White, who lived in Irvine, died of a heart attack on Nov. 21 near Chicago during a flight to St. Louis to see his daughter for Thanksgiving, said Tom Vasich, a spokesman for the University of California, Irvine, where White was a professor for decades.
White was born in Lincoln, Nebraska in 1932 but grew up in Minneapolis. He enrolled in San Francisco State College in 1950 after working his way west as a waiter on a passenger train.
He earned his Ph.D. from Michigan State in 1962, becoming one of only a handful of blacks in the nation to hold a doctorate in clinical psychology.
"When I left the program, I was what you call a black Anglo-Saxon. I was the nicest Negro you ever wanted to see" but prejudice changed him into "a militant Negro," he recalled.
With a wife and three children, he tried to find a home and an office in Long Beach, California but was repeatedly turned down despite having a college education and having performed military service.
In the midst of the civil rights and black power era of the 1960s, White campaigned for what is now known as cross-cultural psychology that took into account the perspectives and needs of ethnic minorities. In 1968, White - then dean of undergraduate studies at San Francisco State - and other black psychologists formed the Association of Black Psychologists.
They were angry at the way mainstream psychology took what they considered a white Western worldview that ignored or misunderstood black culture and lifestyles. The field also was dominated by a prejudiced view of African-Americans.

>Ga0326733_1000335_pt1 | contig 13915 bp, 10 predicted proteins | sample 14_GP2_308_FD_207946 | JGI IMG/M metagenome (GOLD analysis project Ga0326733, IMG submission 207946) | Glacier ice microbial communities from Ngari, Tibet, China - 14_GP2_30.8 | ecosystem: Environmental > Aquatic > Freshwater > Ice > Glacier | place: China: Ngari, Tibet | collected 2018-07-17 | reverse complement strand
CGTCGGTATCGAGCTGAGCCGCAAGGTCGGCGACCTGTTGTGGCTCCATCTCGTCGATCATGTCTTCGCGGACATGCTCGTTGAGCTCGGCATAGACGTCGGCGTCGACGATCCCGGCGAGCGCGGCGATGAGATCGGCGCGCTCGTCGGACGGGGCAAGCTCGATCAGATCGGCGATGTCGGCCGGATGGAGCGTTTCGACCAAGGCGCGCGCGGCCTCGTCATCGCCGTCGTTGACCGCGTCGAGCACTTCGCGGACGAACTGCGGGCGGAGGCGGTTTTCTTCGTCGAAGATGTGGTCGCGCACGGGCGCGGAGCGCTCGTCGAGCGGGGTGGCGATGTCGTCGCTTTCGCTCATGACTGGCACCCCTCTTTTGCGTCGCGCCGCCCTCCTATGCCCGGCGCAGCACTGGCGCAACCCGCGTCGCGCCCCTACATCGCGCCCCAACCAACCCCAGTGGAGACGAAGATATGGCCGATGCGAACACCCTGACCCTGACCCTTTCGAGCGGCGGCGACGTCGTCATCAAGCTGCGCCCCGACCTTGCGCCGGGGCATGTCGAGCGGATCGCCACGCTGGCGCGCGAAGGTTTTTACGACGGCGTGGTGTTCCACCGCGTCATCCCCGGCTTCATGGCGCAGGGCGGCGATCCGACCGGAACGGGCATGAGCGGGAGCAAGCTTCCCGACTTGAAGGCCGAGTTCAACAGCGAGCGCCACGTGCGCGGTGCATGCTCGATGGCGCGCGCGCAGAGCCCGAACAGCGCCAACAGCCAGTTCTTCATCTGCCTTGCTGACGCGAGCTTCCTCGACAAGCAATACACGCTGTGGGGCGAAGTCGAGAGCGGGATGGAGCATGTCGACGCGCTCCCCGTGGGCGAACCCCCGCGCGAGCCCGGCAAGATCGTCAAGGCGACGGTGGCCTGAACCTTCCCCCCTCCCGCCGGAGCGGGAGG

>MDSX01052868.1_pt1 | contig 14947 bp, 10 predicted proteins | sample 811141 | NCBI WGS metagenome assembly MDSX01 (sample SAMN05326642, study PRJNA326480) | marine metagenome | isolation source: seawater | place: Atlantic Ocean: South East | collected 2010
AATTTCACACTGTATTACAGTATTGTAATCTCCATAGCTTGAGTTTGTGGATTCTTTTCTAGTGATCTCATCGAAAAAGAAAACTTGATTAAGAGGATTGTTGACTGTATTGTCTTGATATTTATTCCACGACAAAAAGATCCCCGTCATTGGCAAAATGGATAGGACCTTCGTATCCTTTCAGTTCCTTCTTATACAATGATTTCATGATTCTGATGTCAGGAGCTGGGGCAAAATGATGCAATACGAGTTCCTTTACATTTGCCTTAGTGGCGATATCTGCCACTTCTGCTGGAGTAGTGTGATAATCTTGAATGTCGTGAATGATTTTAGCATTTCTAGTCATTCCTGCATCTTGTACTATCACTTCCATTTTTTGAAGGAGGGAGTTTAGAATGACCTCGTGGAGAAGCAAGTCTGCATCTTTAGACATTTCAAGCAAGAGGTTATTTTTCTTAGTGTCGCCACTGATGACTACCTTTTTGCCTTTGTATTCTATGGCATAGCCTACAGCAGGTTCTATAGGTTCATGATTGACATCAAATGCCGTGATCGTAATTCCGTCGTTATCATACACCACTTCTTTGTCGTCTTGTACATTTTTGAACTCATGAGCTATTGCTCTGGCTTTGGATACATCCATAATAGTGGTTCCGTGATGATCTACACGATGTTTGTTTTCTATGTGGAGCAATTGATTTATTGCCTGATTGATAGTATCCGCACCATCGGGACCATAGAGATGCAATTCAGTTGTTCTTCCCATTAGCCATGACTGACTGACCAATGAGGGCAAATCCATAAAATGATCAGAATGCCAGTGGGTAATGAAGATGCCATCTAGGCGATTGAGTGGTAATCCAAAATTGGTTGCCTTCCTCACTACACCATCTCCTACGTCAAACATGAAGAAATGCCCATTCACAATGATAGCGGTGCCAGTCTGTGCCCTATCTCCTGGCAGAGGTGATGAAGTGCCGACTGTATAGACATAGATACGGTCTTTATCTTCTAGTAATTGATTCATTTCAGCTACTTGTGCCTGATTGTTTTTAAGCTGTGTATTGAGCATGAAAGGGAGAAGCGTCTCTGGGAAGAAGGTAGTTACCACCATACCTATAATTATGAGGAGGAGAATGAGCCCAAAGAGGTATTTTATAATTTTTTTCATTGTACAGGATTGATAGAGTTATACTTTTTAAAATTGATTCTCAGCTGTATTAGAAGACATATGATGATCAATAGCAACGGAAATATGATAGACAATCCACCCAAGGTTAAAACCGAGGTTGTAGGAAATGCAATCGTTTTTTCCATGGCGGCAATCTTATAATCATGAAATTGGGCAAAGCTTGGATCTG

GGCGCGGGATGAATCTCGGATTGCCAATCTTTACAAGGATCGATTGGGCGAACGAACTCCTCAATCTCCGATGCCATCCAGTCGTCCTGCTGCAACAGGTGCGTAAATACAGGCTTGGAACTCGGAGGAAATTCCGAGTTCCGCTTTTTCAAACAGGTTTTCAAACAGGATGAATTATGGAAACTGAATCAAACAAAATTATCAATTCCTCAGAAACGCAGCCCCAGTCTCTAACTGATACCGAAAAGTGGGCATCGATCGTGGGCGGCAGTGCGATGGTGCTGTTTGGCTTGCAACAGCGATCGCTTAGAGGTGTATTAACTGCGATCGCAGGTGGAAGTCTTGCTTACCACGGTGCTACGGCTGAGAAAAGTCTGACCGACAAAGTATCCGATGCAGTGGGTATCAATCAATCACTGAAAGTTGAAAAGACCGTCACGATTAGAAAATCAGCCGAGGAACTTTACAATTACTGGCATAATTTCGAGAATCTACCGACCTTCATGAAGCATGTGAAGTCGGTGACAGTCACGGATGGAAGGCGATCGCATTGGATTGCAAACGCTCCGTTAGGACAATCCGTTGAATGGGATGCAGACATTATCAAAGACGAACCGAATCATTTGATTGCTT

"Psychology is part of America. Black people are invisible in America, they're invisible in psychology," White said in an interview for the association's 2008 convention. "In America, black people are considered to be inferior, dumb, slow, childlike. Same thing in psychology, about (how blacks have) low IQ, can't do a complex task. We said: 'How the hell did this happen?'"
White argued, for instance, that Eurocentric psychology misunderstood African-American spirituality, views of time and emphasis on collective behavior.
"Essentially, Joe was critiquing traditional psychology's arrogance in believing that it was the norm against which all people and their cultures should be measured and telling black people that 'you cannot seek validation from people who are oppressing you,'" said Thomas A. Parham, a past association president and vice chancellor of student affairs at UC Irvine.
White called for blacks to found a psychological field of their own. He popularized his ideas in a 1970 article in Ebony magazine and became known among colleagues as the "father of black psychology."
Gays, women and members of other ethnic minorities adopted the same approach for their communities, White said.
White also kept up a clinical practice for decades and mentored many psychology students. He also worked on educational projects to provide opportunities for minority students. In 1968, he helped found California's Educational Opportunity Program, which was expanded to all state college campuses and has provided financial aid, tutoring, counseling and other help to thousands of low-income and educationally disadvantaged students.
"Dr. White was a renowned scholar and will be remembered for his pioneering work in clinical psychology. But like all great professors his most enduring contribution is that he touched so many lives as a mentor and a teacher," family friend and former U.S. Secretary of State Condoleezza Rice said in a statement.
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